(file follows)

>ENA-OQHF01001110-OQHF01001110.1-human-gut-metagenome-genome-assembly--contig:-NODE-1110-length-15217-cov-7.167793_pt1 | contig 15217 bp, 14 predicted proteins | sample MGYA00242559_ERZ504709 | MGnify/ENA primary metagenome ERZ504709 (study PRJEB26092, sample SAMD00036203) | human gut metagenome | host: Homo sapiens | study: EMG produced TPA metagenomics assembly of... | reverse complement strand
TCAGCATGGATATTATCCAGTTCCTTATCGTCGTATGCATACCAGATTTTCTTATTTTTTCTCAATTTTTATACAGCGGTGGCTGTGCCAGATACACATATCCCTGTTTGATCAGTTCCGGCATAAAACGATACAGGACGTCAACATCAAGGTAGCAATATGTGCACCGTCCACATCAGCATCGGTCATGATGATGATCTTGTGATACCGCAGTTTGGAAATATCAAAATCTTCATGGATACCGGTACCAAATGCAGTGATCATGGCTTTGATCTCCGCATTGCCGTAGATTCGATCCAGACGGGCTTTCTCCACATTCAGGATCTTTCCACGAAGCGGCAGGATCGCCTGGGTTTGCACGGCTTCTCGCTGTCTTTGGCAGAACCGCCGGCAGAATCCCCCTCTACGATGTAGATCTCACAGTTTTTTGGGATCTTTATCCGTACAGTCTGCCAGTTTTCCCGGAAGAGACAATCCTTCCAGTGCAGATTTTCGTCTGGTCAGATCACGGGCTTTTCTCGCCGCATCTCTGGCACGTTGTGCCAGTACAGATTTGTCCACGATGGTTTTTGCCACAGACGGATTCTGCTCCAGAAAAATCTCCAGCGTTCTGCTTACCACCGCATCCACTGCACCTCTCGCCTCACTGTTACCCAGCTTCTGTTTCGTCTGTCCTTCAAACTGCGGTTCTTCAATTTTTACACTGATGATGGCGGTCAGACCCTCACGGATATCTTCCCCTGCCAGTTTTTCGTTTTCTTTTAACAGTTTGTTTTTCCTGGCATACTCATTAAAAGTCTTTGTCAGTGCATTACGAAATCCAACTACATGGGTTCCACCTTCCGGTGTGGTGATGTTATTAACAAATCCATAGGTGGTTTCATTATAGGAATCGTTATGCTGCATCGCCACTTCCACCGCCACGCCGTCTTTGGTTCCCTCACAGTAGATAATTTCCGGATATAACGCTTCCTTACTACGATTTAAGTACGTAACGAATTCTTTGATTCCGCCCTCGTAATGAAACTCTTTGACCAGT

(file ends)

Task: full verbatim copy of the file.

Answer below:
>ENA-OQHF01001110-OQHF01001110.1-human-gut-metagenome-genome-assembly--contig:-NODE-1110-length-15217-cov-7.167793_pt1 | contig 15217 bp, 14 predicted proteins | sample MGYA00242559_ERZ504709 | MGnify/ENA primary metagenome ERZ504709 (study PRJEB26092, sample SAMD00036203) | human gut metagenome | host: Homo sapiens | study: EMG produced TPA metagenomics assembly of... | reverse complement strand
TCAGCATGGATATTATCCAGTTCCTTATCGTCGTATGCATACCAGATTTTCTTATTTTTTCTCAATTTTTATACAGCGGTGGCTGTGCCAGATACACATATCCCTGTTTGATCAGTTCCGGCATAAAACGATACAGGACGTCAACATCAAGGTAGCAATATGTGCACCGTCCACATCAGCATCGGTCATGATGATGATCTTGTGATACCGCAGTTTGGAAATATCAAAATCTTCATGGATACCGGTACCAAATGCAGTGATCATGGCTTTGATCTCCGCATTGCCGTAGATTCGATCCAGACGGGCTTTCTCCACATTCAGGATCTTTCCACGAAGCGGCAGGATCGCCTGGGTTTGCACGGCTTCTCGCTGTCTTTGGCAGAACCGCCGGCAGAATCCCCCTCTACGATGTAGATCTCACAGTTTTTTGGGATCTTTATCCGTACAGTCTGCCAGTTTTCCCGGAAGAGACAATCCTTCCAGTGCAGATTTTCGTCTGGTCAGATCACGGGCTTTTCTCGCCGCATCTCTGGCACGTTGTGCCAGTACAGATTTGTCCACGATGGTTTTTGCCACAGACGGATTCTGCTCCAGAAAAATCTCCAGCGTTCTGCTTACCACCGCATCCACTGCACCTCTCGCCTCACTGTTACCCAGCTTCTGTTTCGTCTGTCCTTCAAACTGCGGTTCTTCAATTTTTACACTGATGATGGCGGTCAGACCCTCACGGATATCTTCCCCTGCCAGTTTTTCGTTTTCTTTTAACAGTTTGTTTTTCCTGGCATACTCATTAAAAGTCTTTGTCAGTGCATTACGAAATCCAACTACATGGGTTCCACCTTCCGGTGTGGTGATGTTATTAACAAATCCATAGGTGGTTTCATTATAGGAATCGTTATGCTGCATCGCCACTTCCACCGCCACGCCGTCTTTGGTTCCCTCACAGTAGATAATTTCCGGATATAACGCTTCCTTACTACGATTTAAGTACGTAACGAATTCTTTGATTCCGCCCTCGTAATGAAACTCTTTGACCAGT